Project Task 2: Describe some issues
In this task, I described some issues and problems that I face when teaching. Here, I’m going to focus on one of them that technology might help with.
One of the main problems that students face in their academic study is how to express their ideas, thoughts and feelings easily and freely without apprehension or fear. When I ask my students to write a paragraph (Two types of writing are required – descriptive and narrative), I find them at a loss. Yes, writing is not an easy job not just for them, but for us as teachers. Its difficulty results from the various processes it requires. Among these processes are these strategies needed for planning, monitoring, evaluating, and revising; skills needed for producing text, e.g., handwriting, spelling, and sentence construction; and knowledge about specific genres, writing conventions, and so forth.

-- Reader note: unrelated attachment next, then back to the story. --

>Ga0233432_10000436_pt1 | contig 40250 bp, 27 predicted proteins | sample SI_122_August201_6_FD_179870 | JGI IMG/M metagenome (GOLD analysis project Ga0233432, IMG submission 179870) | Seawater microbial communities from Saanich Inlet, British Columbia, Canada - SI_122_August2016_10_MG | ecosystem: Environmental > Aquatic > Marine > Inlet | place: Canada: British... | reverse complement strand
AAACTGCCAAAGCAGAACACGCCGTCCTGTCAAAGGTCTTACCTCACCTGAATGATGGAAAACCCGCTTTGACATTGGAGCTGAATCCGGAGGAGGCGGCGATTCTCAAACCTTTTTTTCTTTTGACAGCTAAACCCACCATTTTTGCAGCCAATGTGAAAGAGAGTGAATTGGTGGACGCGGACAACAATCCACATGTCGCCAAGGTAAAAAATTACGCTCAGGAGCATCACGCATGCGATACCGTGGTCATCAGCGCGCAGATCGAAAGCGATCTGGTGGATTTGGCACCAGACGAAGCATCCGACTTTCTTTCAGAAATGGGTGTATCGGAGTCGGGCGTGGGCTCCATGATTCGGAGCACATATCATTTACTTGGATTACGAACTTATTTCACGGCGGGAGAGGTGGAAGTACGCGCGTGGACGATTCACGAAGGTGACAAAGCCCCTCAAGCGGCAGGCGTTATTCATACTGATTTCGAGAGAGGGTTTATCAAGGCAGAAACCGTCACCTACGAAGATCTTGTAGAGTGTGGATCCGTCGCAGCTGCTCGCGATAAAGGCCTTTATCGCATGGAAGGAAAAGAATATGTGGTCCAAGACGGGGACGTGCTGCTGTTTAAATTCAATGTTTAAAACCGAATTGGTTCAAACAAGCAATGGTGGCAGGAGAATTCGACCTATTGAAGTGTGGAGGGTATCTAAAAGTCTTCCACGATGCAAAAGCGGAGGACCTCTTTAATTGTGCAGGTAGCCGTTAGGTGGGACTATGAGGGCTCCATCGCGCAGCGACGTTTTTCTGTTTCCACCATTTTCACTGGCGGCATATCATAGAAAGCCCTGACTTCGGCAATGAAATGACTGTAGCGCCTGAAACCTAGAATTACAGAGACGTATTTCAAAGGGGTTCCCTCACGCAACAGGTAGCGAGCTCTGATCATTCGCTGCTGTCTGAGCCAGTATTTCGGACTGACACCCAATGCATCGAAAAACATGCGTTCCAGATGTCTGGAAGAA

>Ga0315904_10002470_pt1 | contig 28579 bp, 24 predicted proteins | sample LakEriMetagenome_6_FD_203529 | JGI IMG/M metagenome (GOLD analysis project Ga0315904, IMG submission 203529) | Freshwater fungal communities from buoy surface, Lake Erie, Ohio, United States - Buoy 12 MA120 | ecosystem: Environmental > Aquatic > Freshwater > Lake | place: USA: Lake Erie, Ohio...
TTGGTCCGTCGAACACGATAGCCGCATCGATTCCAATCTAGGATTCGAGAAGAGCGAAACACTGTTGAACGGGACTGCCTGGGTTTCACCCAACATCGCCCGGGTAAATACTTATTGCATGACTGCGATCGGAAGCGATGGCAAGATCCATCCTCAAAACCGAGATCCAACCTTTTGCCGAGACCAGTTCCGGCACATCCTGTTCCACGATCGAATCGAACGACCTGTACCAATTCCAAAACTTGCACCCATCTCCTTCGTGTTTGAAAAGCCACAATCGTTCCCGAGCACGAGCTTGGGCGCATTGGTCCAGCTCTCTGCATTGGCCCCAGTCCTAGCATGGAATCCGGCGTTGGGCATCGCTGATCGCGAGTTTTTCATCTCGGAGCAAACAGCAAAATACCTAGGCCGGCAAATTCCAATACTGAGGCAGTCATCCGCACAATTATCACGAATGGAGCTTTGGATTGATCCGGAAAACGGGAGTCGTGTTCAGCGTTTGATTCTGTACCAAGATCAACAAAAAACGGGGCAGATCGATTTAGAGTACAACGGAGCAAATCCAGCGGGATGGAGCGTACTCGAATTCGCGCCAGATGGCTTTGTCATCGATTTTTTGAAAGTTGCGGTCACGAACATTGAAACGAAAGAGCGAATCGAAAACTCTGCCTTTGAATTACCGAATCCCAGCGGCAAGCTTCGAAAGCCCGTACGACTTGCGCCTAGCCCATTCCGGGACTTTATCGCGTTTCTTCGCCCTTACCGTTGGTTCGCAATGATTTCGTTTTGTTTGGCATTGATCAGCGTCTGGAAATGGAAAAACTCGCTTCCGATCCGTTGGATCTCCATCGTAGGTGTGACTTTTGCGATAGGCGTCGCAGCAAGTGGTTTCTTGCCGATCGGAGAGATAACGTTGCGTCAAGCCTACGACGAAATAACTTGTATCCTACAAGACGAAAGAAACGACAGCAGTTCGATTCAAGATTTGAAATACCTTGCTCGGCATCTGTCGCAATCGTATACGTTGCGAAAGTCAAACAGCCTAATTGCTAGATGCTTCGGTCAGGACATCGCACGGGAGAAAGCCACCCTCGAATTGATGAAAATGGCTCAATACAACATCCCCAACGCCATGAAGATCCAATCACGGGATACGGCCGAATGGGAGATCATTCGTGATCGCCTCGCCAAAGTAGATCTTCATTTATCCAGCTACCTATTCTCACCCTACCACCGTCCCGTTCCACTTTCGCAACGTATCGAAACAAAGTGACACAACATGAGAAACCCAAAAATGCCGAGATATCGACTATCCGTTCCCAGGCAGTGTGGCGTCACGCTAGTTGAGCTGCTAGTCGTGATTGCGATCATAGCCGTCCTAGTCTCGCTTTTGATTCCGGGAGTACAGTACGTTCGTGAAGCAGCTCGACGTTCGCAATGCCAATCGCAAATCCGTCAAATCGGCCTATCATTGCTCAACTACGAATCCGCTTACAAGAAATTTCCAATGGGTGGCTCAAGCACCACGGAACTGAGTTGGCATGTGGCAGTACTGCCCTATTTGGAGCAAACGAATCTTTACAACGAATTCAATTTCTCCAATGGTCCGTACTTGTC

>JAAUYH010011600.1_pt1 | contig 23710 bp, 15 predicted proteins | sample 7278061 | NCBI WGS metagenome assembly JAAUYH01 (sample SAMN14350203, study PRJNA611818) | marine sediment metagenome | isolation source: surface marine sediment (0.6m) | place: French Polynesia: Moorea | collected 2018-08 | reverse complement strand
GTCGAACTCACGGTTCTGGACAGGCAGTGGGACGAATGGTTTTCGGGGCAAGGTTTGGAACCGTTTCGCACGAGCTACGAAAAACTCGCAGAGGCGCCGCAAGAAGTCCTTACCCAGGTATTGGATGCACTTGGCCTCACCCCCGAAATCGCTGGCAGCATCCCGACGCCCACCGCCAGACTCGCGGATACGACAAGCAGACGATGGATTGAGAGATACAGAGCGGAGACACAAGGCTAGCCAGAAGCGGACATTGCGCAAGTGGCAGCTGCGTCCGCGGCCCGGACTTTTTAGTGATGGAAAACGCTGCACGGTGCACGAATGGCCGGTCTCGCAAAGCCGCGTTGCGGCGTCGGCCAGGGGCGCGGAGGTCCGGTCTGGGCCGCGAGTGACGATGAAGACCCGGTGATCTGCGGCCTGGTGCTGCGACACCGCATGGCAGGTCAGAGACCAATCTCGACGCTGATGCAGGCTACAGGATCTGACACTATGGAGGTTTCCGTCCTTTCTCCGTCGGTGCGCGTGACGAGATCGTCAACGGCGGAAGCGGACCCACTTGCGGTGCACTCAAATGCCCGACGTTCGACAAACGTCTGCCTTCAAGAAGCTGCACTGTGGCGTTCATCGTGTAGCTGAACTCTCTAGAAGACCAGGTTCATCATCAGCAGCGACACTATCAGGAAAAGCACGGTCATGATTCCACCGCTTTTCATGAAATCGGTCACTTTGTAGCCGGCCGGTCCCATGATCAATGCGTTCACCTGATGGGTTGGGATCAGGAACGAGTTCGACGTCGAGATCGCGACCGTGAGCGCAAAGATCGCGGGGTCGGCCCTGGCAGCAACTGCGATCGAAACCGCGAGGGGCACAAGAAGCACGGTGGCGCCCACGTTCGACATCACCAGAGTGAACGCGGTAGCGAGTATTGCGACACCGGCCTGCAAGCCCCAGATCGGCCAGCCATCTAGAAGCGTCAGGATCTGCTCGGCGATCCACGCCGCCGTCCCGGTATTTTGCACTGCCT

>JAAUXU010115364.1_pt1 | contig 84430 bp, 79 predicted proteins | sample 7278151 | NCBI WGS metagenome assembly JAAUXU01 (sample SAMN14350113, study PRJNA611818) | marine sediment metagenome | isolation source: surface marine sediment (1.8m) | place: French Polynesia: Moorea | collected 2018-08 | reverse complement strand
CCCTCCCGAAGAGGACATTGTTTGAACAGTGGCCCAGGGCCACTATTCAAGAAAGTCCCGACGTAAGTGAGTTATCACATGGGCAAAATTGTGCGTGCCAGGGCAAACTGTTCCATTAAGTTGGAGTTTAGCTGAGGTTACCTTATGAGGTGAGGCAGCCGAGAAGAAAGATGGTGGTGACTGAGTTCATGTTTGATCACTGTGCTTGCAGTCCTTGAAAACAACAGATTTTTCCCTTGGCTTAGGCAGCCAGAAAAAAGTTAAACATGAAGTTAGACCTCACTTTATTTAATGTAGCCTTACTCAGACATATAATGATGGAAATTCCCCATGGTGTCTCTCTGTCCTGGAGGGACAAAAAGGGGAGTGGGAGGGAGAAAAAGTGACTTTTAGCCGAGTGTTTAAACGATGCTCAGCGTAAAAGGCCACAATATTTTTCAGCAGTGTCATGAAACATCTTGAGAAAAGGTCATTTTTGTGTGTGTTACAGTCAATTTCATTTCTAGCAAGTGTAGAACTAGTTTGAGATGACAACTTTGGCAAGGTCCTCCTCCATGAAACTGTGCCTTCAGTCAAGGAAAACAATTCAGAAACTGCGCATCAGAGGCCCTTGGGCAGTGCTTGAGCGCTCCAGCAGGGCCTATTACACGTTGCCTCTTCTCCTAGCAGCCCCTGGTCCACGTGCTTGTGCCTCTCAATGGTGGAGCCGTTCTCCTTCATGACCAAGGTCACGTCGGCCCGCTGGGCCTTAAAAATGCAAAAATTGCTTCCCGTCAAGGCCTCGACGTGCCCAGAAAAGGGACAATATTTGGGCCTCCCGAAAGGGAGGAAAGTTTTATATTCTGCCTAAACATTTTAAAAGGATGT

Thus, using paper and pencil method to teaching writing is not suitable for 21st century students. We also need more authentic audience to hear students’ words, to share information, to comment and suggest new ideas for them. Moreover, students want to deal with the written task as fun not a burden. I can’t forget my students’ faces when they are asked to write. You find them very busy writing, rewriting, revising and editing. Also, I can’t forget their words “Writing again … It is enough to write it once ….”. The question is “How can I make the written task more interesting for students?”
Project Task 3: Describe a change